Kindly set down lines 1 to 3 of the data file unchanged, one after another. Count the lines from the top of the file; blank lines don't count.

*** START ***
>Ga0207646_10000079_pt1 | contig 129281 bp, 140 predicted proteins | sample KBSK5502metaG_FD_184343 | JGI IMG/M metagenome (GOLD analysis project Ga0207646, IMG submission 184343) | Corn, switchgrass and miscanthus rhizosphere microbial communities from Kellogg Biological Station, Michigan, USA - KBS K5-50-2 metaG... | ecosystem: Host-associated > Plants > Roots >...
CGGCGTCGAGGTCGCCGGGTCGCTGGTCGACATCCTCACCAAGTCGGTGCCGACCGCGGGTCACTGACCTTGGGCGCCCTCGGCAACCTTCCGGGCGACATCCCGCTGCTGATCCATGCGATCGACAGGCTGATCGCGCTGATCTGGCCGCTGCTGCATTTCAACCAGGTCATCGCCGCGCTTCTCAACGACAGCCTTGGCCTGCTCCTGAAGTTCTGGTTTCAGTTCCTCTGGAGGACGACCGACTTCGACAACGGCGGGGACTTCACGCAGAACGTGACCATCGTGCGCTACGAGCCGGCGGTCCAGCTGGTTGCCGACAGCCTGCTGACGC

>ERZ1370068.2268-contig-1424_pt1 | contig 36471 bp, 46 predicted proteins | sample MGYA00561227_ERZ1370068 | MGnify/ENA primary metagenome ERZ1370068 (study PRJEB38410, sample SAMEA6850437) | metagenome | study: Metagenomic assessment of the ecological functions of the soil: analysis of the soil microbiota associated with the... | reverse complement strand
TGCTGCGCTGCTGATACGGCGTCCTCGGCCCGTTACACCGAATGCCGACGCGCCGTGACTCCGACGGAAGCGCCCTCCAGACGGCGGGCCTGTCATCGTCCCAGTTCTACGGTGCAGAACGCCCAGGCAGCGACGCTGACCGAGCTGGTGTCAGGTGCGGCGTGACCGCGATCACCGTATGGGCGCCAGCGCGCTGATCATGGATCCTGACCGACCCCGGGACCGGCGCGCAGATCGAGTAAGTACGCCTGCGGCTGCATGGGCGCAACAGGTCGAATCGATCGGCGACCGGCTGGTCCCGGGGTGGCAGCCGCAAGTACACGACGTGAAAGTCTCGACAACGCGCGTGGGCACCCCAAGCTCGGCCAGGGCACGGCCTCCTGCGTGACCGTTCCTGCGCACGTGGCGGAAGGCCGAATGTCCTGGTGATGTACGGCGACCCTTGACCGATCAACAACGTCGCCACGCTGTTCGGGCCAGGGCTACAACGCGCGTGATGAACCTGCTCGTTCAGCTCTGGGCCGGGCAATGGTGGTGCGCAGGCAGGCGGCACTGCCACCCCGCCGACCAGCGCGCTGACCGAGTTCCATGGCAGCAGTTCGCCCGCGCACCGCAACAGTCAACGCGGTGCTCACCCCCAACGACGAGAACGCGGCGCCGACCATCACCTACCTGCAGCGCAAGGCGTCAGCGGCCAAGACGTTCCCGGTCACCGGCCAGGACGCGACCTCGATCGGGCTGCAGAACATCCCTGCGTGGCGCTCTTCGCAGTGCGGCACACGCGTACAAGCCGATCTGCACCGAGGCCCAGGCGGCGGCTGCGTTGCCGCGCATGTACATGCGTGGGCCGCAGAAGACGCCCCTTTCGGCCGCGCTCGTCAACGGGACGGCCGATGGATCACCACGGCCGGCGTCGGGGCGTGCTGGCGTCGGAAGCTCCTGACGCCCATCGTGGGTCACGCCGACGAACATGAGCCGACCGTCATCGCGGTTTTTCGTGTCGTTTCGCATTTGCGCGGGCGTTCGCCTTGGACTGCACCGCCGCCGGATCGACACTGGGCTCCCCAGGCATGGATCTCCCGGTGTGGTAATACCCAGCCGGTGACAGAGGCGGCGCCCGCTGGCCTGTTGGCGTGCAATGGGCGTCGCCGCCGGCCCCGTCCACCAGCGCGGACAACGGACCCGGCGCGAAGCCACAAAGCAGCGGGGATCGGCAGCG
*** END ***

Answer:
>Ga0207646_10000079_pt1 | contig 129281 bp, 140 predicted proteins | sample KBSK5502metaG_FD_184343 | JGI IMG/M metagenome (GOLD analysis project Ga0207646, IMG submission 184343) | Corn, switchgrass and miscanthus rhizosphere microbial communities from Kellogg Biological Station, Michigan, USA - KBS K5-50-2 metaG... | ecosystem: Host-associated > Plants > Roots >...
CGGCGTCGAGGTCGCCGGGTCGCTGGTCGACATCCTCACCAAGTCGGTGCCGACCGCGGGTCACTGACCTTGGGCGCCCTCGGCAACCTTCCGGGCGACATCCCGCTGCTGATCCATGCGATCGACAGGCTGATCGCGCTGATCTGGCCGCTGCTGCATTTCAACCAGGTCATCGCCGCGCTTCTCAACGACAGCCTTGGCCTGCTCCTGAAGTTCTGGTTTCAGTTCCTCTGGAGGACGACCGACTTCGACAACGGCGGGGACTTCACGCAGAACGTGACCATCGTGCGCTACGAGCCGGCGGTCCAGCTGGTTGCCGACAGCCTGCTGACGC

>ERZ1370068.2268-contig-1424_pt1 | contig 36471 bp, 46 predicted proteins | sample MGYA00561227_ERZ1370068 | MGnify/ENA primary metagenome ERZ1370068 (study PRJEB38410, sample SAMEA6850437) | metagenome | study: Metagenomic assessment of the ecological functions of the soil: analysis of the soil microbiota associated with the... | reverse complement strand